When the ACRS was created, the Home Office stated its aims to resettle over 5,000 people in the first year, and up to 20,000 in the following years. However, by January 2023, just 4 people who have fled Afghanistan after the Taliban takeover have been resettled in the UK.
You cannot apply to ACRS. You are ‘eligible’ under one of the following 3 pathways:
- People already in the UK under Operation Pitting
Pathway 1 is for people who had already been evacuated in Operation Pitting (the UK’s evacuation effort in August 2021). A large number of people included in this group were already in Britain. This meant that the UK’s commitment to offering 20,000 places is not entirely accurate – some of those included in the figures were already here.
- UN Refugee Agency (UNHCR) referred refugees in neighbouring countries
Pathway 2 is for Afghan families who had fled Afghanistan into neighbouring countries, mostly Pakistan or Iran. These people had to be referred by the UNHCR. At the end of September 2022, 4 people had been resettled under this route.
- Eligible at-risk in Afghanistan or the region
Pathway 3 is open to British Council members, GardaWorld contractors, and Chevening Alumni currently in Afghanistan or surrounding areas. Applicants had an 8 week window to submit an Express of Interest Form, which is now closed.
What happens when people who have been resettled arrive in the UK?
The inaccurately named Operation Warm Welcome was launched in September 2021 to welcome Afghans to the UK, but has been characterised by multiple failings. People have been housed in unsuitable hotel accommodation for long periods. Some families have been moved from one hotel to another in a completely different area of the UK. This broken model of accommodation is continuing, despite the Home Office acknowledging that it is not a long term solution.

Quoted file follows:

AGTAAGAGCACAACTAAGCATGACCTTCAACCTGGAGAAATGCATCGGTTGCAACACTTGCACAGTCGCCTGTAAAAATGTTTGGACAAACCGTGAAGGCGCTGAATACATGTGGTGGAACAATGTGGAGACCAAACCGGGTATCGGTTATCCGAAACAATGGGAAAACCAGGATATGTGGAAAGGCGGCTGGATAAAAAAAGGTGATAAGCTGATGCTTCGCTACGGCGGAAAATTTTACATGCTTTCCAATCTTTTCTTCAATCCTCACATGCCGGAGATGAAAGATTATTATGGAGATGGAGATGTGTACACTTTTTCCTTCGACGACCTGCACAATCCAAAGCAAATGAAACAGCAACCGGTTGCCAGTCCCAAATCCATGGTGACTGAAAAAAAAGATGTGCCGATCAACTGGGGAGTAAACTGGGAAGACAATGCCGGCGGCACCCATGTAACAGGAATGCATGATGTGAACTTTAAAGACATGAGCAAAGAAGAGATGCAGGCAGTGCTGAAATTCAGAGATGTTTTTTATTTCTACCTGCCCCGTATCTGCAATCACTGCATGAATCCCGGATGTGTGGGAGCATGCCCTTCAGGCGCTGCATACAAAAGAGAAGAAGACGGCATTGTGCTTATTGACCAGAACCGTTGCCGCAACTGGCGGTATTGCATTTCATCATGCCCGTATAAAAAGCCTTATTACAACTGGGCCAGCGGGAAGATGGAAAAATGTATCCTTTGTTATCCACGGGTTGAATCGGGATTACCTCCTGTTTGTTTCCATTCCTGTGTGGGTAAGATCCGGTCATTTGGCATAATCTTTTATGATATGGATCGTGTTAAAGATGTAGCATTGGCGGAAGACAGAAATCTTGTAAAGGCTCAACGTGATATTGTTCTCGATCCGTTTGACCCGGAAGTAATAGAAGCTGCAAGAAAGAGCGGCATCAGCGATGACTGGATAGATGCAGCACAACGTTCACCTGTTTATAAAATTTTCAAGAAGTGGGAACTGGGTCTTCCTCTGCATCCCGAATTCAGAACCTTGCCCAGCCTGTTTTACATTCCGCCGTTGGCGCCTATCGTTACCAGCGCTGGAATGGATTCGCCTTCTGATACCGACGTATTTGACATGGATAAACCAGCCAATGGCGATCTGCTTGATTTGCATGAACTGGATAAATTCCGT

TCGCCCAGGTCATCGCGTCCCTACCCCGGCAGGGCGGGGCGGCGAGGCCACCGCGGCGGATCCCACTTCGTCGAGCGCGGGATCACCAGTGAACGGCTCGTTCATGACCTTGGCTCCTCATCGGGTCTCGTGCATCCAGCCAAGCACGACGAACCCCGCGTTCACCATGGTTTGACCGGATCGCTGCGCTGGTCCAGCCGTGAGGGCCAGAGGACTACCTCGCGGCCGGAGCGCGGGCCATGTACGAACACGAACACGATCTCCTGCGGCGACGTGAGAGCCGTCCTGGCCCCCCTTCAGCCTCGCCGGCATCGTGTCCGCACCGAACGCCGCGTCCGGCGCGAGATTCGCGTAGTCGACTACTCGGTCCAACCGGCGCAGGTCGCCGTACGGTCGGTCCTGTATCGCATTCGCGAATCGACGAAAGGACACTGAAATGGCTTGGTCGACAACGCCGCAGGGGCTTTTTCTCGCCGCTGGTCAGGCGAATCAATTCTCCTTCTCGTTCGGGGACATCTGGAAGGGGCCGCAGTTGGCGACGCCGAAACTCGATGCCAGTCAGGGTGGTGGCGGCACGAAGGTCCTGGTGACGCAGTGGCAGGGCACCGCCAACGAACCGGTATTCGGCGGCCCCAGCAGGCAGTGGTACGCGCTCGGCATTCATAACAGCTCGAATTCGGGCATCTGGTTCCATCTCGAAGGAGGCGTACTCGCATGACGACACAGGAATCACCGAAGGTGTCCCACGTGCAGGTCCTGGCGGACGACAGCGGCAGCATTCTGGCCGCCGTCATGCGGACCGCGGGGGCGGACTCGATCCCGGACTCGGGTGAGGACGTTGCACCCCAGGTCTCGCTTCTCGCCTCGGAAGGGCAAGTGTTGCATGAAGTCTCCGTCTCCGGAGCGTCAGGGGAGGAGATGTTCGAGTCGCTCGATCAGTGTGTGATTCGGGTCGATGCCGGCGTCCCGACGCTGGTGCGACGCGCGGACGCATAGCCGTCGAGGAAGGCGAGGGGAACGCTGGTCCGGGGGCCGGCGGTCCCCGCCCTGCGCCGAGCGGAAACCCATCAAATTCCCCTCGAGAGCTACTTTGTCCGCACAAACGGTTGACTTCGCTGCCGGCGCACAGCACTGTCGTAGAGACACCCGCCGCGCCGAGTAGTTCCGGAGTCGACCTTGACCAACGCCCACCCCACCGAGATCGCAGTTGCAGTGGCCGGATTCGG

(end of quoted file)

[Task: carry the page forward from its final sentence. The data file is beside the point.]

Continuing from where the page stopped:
Some have questioned whether the scheme has been so badly managed because more resources have been diverted into the immigration routes for Ukrainian nationals. There are under 10 members of staff working on the ACRS, compared with 540 working on the scheme for Ukrainian nationals.
Only those who arrive on Pathway 2 on ACRS will be granted refugee status with indefinite leave to remain (residency in the UK). All other groups arriving under ACRS or ARAP will be granted indefinite leave to remain. This limits the rights you are entitled to, and limits access to family reunion rights.
What is next?
The UK government is committed to its pledge to resettle more Afghans under the ARAP scheme, and up to 20,000 people under the ACRS. We will see if the Home Office is able to honour its promises.
A group of families evacuated from Afghanistan have been granted permission to start a legal challenge against the Home Office. This is a challenge to the Home Office decision to move families out of London (where they had lived for almost a year) into an airport hotel in a city in the North of England.
SUPPORT OUR WORK
On reaching the UK, people face a hostile environment. Without help, many will be forcibly sent back to the wars, persecution and misery they have fled.
Your donation will help us to help people in their struggle for the right to remain in the UK, and to campaign for migration justiceDONATE TO RIGHT TO REMAIN